One explanation for why females have more optimal cardiac blood flow compared to males
The myogenic response is defined as that the muscle layer of small blood vessels, called resistance vessels, responds to changing blood pressure (within a certain range) by constricting (smaller vessel diameter) when intraluminal pressure is increased and dilating (larger vessel diameter) when the pressure decreases. This mechanism is also called pressure-induced myogenic constriction, and this action by resistance vessels allows for proper maintenance of blood flow to tissues. Furthermore, dilatory substances/factors released from the endothelium, cells that make up the inner layer of blood vessels, can diffuse to adjoining muscle cells to cause vasodilation that modulates the level of myogenic constriction. One of the most prominent dilators derived from the endothelium is nitric oxide (NO). Some pathological conditions, such as hypertension (high blood pressure), cause a reduction in NO and lead to an enhanced myogenic constriction resulting in reduced tissue blood supply. Thus, attenuating the myogenic response by promoting production of the endothelium-derived relaxing factors (EDRF) is important for maintaining optimum blood supply to tissues.
Recently, another EDRF, epoxyeicosatrienoic acids (EETs), has been demonstrated to be able to modify the myogenic response. After being synthesized in endothelial cells, the vasodilatory EETs are broken down by an enzyme called soluble epoxide hydrolase (sEH) into non-vasoactive by-products. We have previously demonstrated that increases in tissue EET levels, either through deletion of the sEH gene and/or inhibition of sEH function, promote vessel dilation. Therefore, therapeutic interventions that compromise sEH can elevate EET tissue content and potentially improve heart function in patients with ischemic (deficient blood supply) heart diseases. Interestingly, enzyme content of sEH is lower (downregulated) in the female gender, thereby accompanied with elevated EET levels compared to males, whereas the sequential function of this phenomenon in the regulation of myogenic constriction in coronary blood vessels remains unknown.
In this study we hypothesized that increasing endothelial production of EETs, due to reduction of their degradation by sEH, lessens the myogenic constriction of coronary blood vessels and creates better blood supply to the heart. Since sEH is downregulated leading to increased EETs in females, it is plausible to believe that better cardiac blood flow is innately present in the female gender. To test this, we conducted experiments on male and female mice that were either normal or had the gene for the sEH removed. We measured heart EET levels, and also isolated coronary arteries from these mice to test the intensity of myogenic constriction. Additionally, we used drugs that could counteract the dilation effects of both EETs and NO in the vessels to determine whether the gender difference we observed was indeed due to changes in the actions of sEH.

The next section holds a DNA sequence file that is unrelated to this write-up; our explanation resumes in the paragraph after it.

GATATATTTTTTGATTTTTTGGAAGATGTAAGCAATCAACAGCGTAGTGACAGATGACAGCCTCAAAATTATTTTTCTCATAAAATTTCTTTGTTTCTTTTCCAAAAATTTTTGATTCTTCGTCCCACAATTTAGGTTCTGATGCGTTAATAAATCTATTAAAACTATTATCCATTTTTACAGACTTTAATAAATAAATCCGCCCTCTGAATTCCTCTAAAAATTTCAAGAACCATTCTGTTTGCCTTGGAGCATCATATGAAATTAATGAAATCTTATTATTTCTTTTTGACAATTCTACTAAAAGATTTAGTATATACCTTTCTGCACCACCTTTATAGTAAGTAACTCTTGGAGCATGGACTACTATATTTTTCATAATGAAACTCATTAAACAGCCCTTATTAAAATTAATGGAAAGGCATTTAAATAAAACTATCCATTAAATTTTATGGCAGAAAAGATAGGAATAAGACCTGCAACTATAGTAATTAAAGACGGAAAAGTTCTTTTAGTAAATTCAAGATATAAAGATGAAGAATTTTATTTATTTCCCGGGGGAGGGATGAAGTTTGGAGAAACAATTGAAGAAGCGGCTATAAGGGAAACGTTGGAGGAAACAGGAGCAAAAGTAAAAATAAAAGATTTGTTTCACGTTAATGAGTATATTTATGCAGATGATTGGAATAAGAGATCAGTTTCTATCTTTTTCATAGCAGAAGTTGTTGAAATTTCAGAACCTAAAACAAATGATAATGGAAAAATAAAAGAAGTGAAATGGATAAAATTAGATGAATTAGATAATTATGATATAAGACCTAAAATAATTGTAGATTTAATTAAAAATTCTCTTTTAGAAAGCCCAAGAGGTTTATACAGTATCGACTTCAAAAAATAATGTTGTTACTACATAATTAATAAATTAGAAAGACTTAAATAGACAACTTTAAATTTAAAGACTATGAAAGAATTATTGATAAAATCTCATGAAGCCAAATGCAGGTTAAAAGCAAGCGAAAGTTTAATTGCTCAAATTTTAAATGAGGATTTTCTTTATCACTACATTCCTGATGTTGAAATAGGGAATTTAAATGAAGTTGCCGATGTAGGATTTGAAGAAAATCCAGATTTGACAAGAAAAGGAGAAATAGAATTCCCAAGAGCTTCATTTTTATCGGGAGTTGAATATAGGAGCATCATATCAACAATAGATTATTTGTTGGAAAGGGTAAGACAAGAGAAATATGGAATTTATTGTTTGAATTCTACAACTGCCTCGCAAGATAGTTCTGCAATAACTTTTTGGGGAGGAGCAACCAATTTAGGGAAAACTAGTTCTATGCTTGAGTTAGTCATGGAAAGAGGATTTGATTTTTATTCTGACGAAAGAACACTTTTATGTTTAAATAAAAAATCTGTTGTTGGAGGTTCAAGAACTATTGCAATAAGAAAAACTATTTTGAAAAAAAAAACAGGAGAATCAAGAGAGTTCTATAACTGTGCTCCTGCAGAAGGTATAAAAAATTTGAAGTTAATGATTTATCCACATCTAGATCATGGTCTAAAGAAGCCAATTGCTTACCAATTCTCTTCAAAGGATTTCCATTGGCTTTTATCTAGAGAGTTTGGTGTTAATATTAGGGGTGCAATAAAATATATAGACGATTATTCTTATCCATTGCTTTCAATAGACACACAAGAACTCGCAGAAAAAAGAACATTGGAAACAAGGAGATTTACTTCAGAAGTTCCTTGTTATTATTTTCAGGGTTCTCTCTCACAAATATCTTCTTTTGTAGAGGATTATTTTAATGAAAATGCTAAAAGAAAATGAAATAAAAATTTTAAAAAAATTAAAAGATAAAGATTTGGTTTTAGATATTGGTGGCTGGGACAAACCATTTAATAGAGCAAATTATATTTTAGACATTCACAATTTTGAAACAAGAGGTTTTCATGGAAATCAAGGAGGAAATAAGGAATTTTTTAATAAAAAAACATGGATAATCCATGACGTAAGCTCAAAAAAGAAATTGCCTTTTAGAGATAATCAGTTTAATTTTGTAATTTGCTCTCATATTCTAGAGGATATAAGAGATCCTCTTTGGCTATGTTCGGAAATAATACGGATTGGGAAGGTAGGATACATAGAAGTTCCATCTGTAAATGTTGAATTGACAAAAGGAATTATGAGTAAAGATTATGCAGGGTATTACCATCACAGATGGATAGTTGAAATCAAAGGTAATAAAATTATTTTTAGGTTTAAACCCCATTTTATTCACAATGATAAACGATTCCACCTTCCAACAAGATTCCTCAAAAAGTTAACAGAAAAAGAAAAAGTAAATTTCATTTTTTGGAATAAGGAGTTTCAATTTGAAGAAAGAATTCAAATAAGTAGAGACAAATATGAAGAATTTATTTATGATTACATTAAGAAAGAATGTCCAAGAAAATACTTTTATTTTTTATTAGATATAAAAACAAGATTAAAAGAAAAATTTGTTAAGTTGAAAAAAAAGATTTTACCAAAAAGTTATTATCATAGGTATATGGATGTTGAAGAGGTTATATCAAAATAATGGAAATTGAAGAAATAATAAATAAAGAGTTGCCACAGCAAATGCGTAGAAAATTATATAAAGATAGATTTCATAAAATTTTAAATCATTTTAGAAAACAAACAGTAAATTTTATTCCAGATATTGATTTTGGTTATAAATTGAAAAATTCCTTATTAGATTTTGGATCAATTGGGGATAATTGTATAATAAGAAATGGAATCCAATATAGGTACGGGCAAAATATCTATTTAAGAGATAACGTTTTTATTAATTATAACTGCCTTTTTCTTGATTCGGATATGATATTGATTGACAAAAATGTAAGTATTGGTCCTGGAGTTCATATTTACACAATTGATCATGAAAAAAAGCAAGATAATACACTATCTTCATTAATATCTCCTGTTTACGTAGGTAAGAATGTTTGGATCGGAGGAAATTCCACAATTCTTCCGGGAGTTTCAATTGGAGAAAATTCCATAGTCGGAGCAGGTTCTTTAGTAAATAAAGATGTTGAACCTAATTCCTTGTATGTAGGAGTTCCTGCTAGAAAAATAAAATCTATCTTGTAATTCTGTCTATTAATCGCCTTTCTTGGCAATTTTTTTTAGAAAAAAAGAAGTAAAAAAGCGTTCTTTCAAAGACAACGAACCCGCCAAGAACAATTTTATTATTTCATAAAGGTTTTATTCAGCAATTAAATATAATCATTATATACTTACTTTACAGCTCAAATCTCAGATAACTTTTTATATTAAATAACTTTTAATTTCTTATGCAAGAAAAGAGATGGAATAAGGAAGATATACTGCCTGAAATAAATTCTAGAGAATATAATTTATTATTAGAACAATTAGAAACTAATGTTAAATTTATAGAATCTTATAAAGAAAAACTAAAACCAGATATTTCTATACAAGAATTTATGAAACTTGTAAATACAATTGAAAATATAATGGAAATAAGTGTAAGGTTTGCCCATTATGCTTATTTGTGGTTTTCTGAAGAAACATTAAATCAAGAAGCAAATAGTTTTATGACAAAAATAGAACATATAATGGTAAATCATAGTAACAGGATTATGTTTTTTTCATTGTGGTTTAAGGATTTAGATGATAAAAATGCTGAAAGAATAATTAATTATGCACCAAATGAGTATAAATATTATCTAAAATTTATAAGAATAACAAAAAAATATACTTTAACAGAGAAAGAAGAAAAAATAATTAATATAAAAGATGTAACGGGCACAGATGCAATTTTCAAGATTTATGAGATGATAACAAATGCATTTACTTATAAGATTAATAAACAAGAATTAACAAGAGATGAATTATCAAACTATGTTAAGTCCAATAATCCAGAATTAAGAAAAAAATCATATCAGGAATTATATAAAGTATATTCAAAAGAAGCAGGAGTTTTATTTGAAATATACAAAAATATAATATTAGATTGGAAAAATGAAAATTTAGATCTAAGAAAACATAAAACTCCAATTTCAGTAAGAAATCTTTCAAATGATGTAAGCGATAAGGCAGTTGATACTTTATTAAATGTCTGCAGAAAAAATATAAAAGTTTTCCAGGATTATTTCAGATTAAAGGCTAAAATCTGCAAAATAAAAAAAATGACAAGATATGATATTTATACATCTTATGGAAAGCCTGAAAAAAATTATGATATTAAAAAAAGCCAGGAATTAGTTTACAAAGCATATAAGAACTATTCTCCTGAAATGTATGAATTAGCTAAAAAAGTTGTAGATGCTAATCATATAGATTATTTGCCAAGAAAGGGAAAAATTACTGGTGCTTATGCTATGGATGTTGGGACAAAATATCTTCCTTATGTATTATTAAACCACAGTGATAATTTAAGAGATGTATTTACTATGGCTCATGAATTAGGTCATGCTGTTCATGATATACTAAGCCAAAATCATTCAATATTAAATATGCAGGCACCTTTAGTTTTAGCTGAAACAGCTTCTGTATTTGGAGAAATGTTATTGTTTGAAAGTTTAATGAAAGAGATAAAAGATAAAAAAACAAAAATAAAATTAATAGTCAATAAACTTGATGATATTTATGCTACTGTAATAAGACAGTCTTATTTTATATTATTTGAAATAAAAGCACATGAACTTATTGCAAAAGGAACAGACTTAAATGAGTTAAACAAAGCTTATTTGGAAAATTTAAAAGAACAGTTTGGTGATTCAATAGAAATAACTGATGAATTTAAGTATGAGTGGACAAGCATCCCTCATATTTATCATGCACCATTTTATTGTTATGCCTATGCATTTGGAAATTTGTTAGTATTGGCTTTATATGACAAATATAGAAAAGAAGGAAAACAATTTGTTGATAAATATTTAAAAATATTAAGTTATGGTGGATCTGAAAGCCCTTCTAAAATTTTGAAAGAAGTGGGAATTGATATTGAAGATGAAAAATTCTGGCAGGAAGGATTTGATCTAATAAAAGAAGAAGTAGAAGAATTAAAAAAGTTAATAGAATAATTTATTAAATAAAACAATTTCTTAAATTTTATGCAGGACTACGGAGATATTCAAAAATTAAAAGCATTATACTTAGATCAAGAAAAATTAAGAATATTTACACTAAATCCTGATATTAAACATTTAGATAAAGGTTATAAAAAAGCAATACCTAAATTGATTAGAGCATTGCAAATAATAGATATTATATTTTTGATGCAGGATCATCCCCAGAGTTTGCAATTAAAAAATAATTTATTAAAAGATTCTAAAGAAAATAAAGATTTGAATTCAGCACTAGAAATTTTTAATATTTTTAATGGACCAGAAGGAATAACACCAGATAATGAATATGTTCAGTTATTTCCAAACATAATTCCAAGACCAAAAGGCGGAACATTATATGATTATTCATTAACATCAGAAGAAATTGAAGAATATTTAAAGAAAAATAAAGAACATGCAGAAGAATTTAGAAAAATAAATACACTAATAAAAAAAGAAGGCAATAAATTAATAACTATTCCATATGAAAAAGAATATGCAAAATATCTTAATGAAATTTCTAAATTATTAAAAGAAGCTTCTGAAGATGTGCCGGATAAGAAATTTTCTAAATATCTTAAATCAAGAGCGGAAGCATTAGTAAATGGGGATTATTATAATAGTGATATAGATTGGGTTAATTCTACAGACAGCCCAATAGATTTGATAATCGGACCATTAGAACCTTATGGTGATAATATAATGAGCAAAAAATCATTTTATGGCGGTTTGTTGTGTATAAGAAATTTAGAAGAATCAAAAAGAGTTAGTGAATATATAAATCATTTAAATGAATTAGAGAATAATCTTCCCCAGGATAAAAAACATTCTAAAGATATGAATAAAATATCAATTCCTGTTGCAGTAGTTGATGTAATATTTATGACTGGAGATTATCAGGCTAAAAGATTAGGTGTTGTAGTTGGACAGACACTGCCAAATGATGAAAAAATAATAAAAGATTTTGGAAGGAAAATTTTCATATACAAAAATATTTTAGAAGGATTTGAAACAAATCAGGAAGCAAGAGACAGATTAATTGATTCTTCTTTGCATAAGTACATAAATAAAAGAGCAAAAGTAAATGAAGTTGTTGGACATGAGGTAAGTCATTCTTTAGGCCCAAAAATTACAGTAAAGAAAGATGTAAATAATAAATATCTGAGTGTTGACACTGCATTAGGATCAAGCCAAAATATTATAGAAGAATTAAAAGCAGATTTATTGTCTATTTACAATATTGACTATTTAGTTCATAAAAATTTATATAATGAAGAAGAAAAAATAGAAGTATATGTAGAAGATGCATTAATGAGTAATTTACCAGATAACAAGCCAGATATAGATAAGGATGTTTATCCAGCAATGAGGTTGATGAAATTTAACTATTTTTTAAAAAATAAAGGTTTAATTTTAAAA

Our results show that compared to normal males, normal female mice have higher cardiac EET levels, which are similar to those in male and female mice with the sEH gene genetically removed. This elevation in EETs resulted in reduced myogenic constriction in their coronary vessels. When actions of EETs were blocked, the previously observed reduction in myogenic constriction was eliminated, providing evidence that either deficiency or downregulation of sEH evokes an EET-driven decrease in myogenic constriction. Sequential blocking the action of NO, the difference in myogenic constriction between male and female mice was abolished. Thus the greater inhibition of myogenic constriction in the female gender seems to involve both EETs and NO, but the function of NO is only seen when the actions of EETs are blocked. These findings point to the important roles of endothelial EETs and NO in moderating coronary myogenic response in a gender specific manner.
Ghezal Froogh, An Huang
Department of Physiology, New York Medical College, Valhalla, New York, USA
Female-favorable attenuation of coronary myogenic constriction via reciprocal activations of epoxyeicosatrienoic acids and nitric oxide.
Froogh G, Qin J, Kandhi S, Le Y, Jiang H, Luo M, Sun D, Huang A
Am J Physiol Heart Circ Physiol. 2016 Jun 1